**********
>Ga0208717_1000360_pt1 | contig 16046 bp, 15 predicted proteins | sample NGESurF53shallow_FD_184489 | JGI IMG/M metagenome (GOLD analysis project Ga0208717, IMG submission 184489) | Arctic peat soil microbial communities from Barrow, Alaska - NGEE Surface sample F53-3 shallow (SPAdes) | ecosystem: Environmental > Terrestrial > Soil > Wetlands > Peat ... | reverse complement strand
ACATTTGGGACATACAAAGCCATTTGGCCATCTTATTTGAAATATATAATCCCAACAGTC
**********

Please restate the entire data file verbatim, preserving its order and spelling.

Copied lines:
>Ga0208717_1000360_pt1 | contig 16046 bp, 15 predicted proteins | sample NGESurF53shallow_FD_184489 | JGI IMG/M metagenome (GOLD analysis project Ga0208717, IMG submission 184489) | Arctic peat soil microbial communities from Barrow, Alaska - NGEE Surface sample F53-3 shallow (SPAdes) | ecosystem: Environmental > Terrestrial > Soil > Wetlands > Peat ... | reverse complement strand
ACATTTGGGACATACAAAGCCATTTGGCCATCTTATTTGAAATATATAATCCCAACAGTC